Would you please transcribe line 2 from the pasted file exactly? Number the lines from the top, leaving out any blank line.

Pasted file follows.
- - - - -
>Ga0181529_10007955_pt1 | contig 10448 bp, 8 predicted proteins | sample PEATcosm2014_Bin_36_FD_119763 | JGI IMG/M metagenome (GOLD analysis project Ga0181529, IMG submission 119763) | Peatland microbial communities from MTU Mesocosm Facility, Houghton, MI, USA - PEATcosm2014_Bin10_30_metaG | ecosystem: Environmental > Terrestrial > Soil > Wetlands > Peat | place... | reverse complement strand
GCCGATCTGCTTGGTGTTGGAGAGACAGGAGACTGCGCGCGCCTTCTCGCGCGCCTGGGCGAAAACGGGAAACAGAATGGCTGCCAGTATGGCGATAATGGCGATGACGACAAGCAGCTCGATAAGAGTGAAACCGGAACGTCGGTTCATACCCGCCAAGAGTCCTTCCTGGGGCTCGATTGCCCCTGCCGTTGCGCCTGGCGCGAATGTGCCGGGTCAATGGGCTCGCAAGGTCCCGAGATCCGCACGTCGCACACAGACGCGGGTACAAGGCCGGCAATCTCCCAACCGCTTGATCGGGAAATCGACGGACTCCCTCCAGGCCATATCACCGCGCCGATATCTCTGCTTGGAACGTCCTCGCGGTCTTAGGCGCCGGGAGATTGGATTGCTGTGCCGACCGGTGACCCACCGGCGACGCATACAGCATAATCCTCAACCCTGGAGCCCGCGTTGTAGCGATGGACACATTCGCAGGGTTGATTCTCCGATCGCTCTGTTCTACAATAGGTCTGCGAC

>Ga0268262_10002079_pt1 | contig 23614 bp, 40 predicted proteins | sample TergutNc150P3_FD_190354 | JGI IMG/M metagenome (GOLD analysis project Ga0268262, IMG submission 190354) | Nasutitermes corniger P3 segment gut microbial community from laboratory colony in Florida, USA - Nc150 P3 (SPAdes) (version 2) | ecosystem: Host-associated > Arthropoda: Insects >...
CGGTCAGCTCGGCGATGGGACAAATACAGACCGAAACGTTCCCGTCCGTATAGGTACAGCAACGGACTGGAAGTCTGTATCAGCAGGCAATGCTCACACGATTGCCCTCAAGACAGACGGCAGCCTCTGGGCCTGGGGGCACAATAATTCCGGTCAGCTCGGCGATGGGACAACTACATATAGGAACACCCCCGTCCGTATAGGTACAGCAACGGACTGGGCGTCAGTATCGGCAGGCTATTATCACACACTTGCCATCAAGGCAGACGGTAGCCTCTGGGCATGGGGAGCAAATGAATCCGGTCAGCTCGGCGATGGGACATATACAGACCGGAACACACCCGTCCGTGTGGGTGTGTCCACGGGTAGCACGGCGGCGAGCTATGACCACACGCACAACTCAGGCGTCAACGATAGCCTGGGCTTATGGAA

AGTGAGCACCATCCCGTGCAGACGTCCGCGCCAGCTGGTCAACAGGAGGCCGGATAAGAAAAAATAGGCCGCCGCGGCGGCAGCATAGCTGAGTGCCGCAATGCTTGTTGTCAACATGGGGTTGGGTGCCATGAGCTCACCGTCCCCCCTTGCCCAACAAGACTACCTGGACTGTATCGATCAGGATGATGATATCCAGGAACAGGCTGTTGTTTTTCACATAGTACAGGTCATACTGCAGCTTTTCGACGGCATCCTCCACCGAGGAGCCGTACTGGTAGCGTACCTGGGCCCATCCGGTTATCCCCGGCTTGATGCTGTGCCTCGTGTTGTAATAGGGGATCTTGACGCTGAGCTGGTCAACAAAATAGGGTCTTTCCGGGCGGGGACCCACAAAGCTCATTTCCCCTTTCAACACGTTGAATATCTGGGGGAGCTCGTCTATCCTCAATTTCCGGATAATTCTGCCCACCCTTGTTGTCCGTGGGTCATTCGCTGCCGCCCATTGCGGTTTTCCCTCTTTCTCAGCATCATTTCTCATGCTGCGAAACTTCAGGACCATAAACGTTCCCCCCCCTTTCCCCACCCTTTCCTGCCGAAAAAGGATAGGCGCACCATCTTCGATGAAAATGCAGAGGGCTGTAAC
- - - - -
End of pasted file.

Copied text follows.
GCCGATCTGCTTGGTGTTGGAGAGACAGGAGACTGCGCGCGCCTTCTCGCGCGCCTGGGCGAAAACGGGAAACAGAATGGCTGCCAGTATGGCGATAATGGCGATGACGACAAGCAGCTCGATAAGAGTGAAACCGGAACGTCGGTTCATACCCGCCAAGAGTCCTTCCTGGGGCTCGATTGCCCCTGCCGTTGCGCCTGGCGCGAATGTGCCGGGTCAATGGGCTCGCAAGGTCCCGAGATCCGCACGTCGCACACAGACGCGGGTACAAGGCCGGCAATCTCCCAACCGCTTGATCGGGAAATCGACGGACTCCCTCCAGGCCATATCACCGCGCCGATATCTCTGCTTGGAACGTCCTCGCGGTCTTAGGCGCCGGGAGATTGGATTGCTGTGCCGACCGGTGACCCACCGGCGACGCATACAGCATAATCCTCAACCCTGGAGCCCGCGTTGTAGCGATGGACACATTCGCAGGGTTGATTCTCCGATCGCTCTGTTCTACAATAGGTCTGCGAC